"As evening fell, we noticed that the wind had veered a little, and was carrying the fire northward from us. Late at night, we retired with a feeling of safety, and offered prayers of thankfulness for our escape.
"But, oh, children, before morning your grandpa and I were compelled to flee in our night clothes before the fire, so suddenly was the burning upon us. Down into the township a mile away we fled with our neighbours, and we were most kindly treated and housed by the townsfolk.
"Day after day, that fearful fire raged. Seventy houses were destroyed and five steam sawmills went up in flames when that beautiful and valuable bush was ravaged by fire. How the poor birds and native bats fluttered and fell before the cruel flames, and how many of them followed behind us as we fled to the township.
On the housetops they sat, distressed and desolate, while overhead the smoke blackened the sky, and on the fierce wind sheets of roofing iron were borne miles away towards the sea."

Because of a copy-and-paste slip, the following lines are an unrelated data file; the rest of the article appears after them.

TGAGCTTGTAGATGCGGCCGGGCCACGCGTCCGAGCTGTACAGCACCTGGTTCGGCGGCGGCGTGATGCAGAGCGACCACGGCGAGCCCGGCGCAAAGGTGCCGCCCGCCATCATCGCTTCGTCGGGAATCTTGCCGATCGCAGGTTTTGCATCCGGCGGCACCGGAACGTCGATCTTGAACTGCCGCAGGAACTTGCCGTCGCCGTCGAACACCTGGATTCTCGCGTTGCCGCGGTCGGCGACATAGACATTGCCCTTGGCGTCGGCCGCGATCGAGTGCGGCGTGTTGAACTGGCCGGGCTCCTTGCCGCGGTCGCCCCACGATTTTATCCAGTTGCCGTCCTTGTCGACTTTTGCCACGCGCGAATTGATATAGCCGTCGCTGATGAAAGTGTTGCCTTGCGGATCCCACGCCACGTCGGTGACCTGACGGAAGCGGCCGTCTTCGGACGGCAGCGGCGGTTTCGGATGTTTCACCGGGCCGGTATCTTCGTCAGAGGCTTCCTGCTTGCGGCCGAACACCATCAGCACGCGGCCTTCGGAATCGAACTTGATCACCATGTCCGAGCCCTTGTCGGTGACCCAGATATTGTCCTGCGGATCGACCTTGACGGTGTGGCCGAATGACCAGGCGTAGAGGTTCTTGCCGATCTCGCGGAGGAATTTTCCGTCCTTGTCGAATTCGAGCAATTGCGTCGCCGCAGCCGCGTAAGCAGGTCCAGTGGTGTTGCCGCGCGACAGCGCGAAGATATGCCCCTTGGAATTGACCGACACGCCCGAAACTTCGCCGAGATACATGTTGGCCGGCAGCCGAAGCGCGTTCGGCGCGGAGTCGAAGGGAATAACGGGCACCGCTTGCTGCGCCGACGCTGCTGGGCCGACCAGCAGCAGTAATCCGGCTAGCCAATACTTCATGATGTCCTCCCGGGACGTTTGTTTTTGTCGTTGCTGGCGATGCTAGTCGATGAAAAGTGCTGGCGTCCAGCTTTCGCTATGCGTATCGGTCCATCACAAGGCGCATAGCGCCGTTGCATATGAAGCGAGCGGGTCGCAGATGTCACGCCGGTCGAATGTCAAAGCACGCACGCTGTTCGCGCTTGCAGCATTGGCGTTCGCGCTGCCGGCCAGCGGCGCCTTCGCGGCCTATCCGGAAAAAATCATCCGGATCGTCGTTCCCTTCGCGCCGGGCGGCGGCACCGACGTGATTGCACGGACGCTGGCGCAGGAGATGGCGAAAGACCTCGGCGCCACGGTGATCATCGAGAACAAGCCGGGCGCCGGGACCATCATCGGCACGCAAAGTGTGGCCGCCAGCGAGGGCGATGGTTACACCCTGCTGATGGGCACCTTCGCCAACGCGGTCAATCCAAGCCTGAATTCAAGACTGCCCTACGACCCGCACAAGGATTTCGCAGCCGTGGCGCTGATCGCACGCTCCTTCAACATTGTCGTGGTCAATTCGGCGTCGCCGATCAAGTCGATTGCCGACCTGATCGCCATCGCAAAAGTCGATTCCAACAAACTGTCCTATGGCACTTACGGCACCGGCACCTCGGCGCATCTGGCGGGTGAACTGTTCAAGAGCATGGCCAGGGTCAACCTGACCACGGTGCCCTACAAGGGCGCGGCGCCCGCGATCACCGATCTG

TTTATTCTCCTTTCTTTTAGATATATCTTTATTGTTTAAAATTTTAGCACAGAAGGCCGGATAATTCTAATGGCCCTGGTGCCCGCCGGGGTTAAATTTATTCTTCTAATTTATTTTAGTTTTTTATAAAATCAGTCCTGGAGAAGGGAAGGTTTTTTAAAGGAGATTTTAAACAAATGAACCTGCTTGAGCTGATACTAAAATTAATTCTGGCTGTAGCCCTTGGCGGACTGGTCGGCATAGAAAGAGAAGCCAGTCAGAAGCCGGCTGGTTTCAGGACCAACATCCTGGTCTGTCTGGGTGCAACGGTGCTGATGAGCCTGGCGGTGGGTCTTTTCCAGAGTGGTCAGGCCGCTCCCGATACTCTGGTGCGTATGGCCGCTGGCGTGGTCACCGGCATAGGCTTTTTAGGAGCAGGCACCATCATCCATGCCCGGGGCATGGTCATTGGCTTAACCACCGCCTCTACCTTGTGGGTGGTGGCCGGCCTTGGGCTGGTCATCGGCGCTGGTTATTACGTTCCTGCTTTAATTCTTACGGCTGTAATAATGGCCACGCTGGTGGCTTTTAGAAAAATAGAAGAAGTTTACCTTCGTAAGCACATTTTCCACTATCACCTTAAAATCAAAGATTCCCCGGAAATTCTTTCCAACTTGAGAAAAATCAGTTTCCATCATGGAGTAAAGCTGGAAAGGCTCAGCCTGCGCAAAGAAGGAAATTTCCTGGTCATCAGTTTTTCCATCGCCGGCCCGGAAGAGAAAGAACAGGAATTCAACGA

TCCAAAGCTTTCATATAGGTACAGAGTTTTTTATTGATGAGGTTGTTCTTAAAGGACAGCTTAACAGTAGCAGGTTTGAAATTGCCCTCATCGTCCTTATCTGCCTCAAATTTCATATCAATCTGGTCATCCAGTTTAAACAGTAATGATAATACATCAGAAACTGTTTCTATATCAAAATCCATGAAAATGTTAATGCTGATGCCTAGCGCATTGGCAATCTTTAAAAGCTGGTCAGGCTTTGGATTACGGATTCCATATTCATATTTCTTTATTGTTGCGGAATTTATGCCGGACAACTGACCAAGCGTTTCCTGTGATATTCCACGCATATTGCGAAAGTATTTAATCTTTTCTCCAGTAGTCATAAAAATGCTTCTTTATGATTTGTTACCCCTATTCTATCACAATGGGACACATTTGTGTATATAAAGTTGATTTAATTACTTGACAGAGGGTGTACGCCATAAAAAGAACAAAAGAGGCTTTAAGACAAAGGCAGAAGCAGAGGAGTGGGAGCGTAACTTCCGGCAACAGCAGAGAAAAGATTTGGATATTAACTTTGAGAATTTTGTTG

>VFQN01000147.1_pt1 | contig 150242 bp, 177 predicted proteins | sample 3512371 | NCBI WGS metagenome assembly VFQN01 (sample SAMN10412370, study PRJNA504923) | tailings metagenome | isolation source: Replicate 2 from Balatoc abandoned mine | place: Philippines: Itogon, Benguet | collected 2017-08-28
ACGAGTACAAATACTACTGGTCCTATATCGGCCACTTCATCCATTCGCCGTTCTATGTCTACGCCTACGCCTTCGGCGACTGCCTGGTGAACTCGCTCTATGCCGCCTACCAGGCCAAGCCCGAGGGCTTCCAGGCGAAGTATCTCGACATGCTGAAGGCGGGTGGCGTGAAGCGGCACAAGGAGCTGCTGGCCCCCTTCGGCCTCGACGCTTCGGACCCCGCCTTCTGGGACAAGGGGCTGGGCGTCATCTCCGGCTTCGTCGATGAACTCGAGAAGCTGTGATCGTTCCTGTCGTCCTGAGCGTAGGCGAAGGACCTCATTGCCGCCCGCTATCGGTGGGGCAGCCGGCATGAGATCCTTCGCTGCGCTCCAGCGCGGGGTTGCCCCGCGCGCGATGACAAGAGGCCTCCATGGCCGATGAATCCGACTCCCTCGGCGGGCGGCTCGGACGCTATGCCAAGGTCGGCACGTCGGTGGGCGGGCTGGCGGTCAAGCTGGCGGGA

"For eight days the destruction went on, and many deeds of heroism were done. Brave men went back into reach of the burning area to seek for those who might still be in danger, and not one life was lost."
"But, my children, what a scene of desolation, when at last the wind dropped, the fires dwindled and went out. Nothing was left but smouldering logs and blackened stumps, where the forest giants had once lifted their green heads."
"Far away to the foothills there was still bush left standing which had been outside the driving flames, but there was now little occupation for the many men who had once found employment in sawmilling. Many people drifted away to other places, but your grandpa found work at his trade, and we stayed on here to witness the building up of a community on the ashes of destruction."
"Times were hard at first, and it was twenty-five years before Waimate regained that 1,400 of population possessed at the outbreak of the great bush fire. But during the long years we prospered and grew to love Waimate, because it was Home indeed.
In the words of the song, Waimate Home:
" Where the early settlers sleep,
And the hills their long watch keep,
There wherever I may roam,
Our Waimate, there is Home."

BushTown Waimate Incorporated
PO Box 43,
South Canterbury,
New Zealand